Most guides about building sheds assume that you have fairly even ground. Even we make no exception with our how to build a shed base guide. This is understandable because usually yards are flat. Usually. Come to see ours on our hilly terrain in the mountain.
So how do you deal with this? Is your only option paying for excavator to flatten your ground? What if there is a large rock? Let's see, we have some other ideas.
1. Build Your Shed on Piles
Have you seen how people in the rivers and lakes in South East Asia built their homes? If they can build whole homes on piles why not use this technique for building your shed? It can save you a lot of money and efforts to flatten the ground or building a large concrete base. Building on piles require stable shed floor and of course well planned piles to support the construction. Using stakes with different length you can achieve horizontal position of the shed without doing any work on the uneven ground.
2. Piles on One Side
You don't have to build the whole shed on piles. Sometimes this would mean to raise it uncomfortably high. If your terrain is sloped, you can slightly dig one side of the foundation while the other is supported by screw piles. Here you need to find the balance between digging too much and raising the piles too high. There is no universal formula, but I would aim for something in the middle.
3. Dig to Even Ground
Of course, let's not forget the most popular solution - to dig the ground until you flatten it. Depending on the ground structure and how sloped your terrain is this might be done by hand or you may need an excavator. The advantage of going this route is that you can then apply the standard techniques for building concrete slab or deck piers foundations. The web is full of such guides and any local builder will also know how to build such (in case you decide to use help).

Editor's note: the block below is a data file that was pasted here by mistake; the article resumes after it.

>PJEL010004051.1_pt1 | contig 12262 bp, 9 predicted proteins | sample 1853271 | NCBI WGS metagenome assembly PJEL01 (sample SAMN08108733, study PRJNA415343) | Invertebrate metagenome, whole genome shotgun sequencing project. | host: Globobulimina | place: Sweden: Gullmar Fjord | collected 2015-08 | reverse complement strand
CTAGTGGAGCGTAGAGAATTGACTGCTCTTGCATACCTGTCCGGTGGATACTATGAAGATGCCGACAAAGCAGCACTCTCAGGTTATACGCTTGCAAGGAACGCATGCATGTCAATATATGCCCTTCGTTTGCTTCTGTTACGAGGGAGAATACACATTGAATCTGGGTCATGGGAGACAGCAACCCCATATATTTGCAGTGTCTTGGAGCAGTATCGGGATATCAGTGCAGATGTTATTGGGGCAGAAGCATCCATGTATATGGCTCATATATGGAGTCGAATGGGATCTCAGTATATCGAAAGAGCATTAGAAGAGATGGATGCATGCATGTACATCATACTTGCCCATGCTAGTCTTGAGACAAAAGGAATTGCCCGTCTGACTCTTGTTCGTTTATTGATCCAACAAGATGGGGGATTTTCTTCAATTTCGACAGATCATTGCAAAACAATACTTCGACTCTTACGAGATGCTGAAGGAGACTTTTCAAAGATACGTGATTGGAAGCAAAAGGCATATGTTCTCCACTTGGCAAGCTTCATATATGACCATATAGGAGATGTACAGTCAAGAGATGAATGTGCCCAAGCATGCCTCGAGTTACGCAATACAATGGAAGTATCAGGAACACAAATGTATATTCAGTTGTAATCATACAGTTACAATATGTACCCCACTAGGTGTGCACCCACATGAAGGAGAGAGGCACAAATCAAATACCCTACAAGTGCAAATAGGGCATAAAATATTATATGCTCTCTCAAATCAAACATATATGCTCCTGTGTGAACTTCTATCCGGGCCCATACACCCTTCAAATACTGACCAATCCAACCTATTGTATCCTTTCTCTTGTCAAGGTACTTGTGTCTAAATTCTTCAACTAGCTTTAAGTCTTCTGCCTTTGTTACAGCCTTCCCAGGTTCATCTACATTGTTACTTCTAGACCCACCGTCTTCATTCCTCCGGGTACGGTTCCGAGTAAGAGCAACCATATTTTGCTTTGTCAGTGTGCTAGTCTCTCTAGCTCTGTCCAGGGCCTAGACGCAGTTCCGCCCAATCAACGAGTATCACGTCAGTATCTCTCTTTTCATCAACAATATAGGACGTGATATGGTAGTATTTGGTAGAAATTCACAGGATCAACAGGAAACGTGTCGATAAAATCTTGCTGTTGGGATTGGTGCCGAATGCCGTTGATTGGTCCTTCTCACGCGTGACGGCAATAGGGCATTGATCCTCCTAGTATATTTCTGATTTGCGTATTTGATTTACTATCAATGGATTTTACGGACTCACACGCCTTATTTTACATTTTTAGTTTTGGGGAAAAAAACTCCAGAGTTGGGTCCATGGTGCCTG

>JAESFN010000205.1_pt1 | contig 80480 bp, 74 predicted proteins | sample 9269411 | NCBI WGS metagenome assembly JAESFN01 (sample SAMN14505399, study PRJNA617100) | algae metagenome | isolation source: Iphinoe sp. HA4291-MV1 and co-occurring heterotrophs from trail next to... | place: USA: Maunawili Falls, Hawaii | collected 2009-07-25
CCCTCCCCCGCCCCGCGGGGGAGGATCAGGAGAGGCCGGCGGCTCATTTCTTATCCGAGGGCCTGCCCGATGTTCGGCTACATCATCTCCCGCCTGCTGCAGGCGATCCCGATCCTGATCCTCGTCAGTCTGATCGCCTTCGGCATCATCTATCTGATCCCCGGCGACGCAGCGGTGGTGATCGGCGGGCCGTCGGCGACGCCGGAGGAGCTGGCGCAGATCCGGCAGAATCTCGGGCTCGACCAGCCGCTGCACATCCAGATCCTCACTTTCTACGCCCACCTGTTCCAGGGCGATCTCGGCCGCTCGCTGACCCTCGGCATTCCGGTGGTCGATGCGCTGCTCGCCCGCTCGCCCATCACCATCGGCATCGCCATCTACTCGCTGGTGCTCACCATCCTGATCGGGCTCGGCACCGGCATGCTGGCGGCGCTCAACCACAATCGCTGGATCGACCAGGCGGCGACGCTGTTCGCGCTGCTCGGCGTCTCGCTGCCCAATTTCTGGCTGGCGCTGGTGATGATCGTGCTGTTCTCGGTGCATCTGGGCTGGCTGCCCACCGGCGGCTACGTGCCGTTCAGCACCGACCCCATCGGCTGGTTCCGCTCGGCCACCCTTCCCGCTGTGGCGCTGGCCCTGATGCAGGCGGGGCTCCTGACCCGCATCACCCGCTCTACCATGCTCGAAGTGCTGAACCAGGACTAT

4. Burrying Part of the Shed in the Ground
This idea follows the concept of the earthship homes and is similar to idea 2. But instead of supporting half of the shed on pliers, you flatten the lower side of the slopped terrain and dig into the higher. This technique is suitable if the terran has lower and flatter part and is not a rock. The advantage of such solution is the great shed insulation and stability you achieve. Be careful with moisture as it can cause a lot of troubles however. I recommend you to read some of the sites that talk about earthip homes. You won't need all that information to build a shed, but they are good place to get to know about the possible downsides and problems.
5. Two Floor Shed
This idea extends on the above one. If you have a slopped terrain you can build your shed on two floors. The bottom one can be dug into the ground and used as root cellar. Its floor will be flat and used for a base for the second floor - the real shed.
Think about it: you don't even need flat base for the root cellar. You can build small terraces inside it, using the terrain specifics and store your food there. This is total win provided that you can spend more time and money on the whole building.
We'd love to hear about your solutions for building sheds on uneven ground. Please share!